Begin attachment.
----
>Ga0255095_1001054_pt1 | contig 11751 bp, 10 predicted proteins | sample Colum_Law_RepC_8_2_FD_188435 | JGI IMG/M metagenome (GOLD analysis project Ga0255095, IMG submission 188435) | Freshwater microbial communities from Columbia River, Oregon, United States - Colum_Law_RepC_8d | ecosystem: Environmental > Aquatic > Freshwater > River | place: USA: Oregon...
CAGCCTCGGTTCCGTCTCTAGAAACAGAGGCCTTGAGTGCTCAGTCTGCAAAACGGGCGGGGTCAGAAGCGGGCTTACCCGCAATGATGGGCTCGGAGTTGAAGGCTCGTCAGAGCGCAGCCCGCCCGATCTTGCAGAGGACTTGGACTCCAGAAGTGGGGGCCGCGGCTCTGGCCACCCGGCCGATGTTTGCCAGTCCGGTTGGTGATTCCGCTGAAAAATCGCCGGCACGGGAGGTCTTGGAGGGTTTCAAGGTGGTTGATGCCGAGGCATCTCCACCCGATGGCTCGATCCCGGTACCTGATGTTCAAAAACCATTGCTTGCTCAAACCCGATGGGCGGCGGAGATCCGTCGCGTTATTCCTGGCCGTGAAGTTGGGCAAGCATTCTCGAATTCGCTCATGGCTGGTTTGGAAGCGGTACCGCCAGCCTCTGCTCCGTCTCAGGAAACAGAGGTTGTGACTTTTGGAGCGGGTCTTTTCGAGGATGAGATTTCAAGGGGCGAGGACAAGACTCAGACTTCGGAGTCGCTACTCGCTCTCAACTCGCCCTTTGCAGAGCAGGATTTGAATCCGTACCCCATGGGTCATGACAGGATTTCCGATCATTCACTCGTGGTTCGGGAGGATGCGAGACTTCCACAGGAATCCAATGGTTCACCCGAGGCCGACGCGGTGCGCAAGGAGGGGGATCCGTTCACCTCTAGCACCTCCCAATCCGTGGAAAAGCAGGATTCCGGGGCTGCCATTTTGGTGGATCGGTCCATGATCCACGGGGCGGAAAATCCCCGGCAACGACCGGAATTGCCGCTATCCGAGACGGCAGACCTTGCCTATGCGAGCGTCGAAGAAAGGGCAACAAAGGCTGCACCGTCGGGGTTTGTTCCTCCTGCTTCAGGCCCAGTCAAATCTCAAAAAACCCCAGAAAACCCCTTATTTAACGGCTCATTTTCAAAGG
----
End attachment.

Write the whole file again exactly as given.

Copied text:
>Ga0255095_1001054_pt1 | contig 11751 bp, 10 predicted proteins | sample Colum_Law_RepC_8_2_FD_188435 | JGI IMG/M metagenome (GOLD analysis project Ga0255095, IMG submission 188435) | Freshwater microbial communities from Columbia River, Oregon, United States - Colum_Law_RepC_8d | ecosystem: Environmental > Aquatic > Freshwater > River | place: USA: Oregon...
CAGCCTCGGTTCCGTCTCTAGAAACAGAGGCCTTGAGTGCTCAGTCTGCAAAACGGGCGGGGTCAGAAGCGGGCTTACCCGCAATGATGGGCTCGGAGTTGAAGGCTCGTCAGAGCGCAGCCCGCCCGATCTTGCAGAGGACTTGGACTCCAGAAGTGGGGGCCGCGGCTCTGGCCACCCGGCCGATGTTTGCCAGTCCGGTTGGTGATTCCGCTGAAAAATCGCCGGCACGGGAGGTCTTGGAGGGTTTCAAGGTGGTTGATGCCGAGGCATCTCCACCCGATGGCTCGATCCCGGTACCTGATGTTCAAAAACCATTGCTTGCTCAAACCCGATGGGCGGCGGAGATCCGTCGCGTTATTCCTGGCCGTGAAGTTGGGCAAGCATTCTCGAATTCGCTCATGGCTGGTTTGGAAGCGGTACCGCCAGCCTCTGCTCCGTCTCAGGAAACAGAGGTTGTGACTTTTGGAGCGGGTCTTTTCGAGGATGAGATTTCAAGGGGCGAGGACAAGACTCAGACTTCGGAGTCGCTACTCGCTCTCAACTCGCCCTTTGCAGAGCAGGATTTGAATCCGTACCCCATGGGTCATGACAGGATTTCCGATCATTCACTCGTGGTTCGGGAGGATGCGAGACTTCCACAGGAATCCAATGGTTCACCCGAGGCCGACGCGGTGCGCAAGGAGGGGGATCCGTTCACCTCTAGCACCTCCCAATCCGTGGAAAAGCAGGATTCCGGGGCTGCCATTTTGGTGGATCGGTCCATGATCCACGGGGCGGAAAATCCCCGGCAACGACCGGAATTGCCGCTATCCGAGACGGCAGACCTTGCCTATGCGAGCGTCGAAGAAAGGGCAACAAAGGCTGCACCGTCGGGGTTTGTTCCTCCTGCTTCAGGCCCAGTCAAATCTCAAAAAACCCCAGAAAACCCCTTATTTAACGGCTCATTTTCAAAGG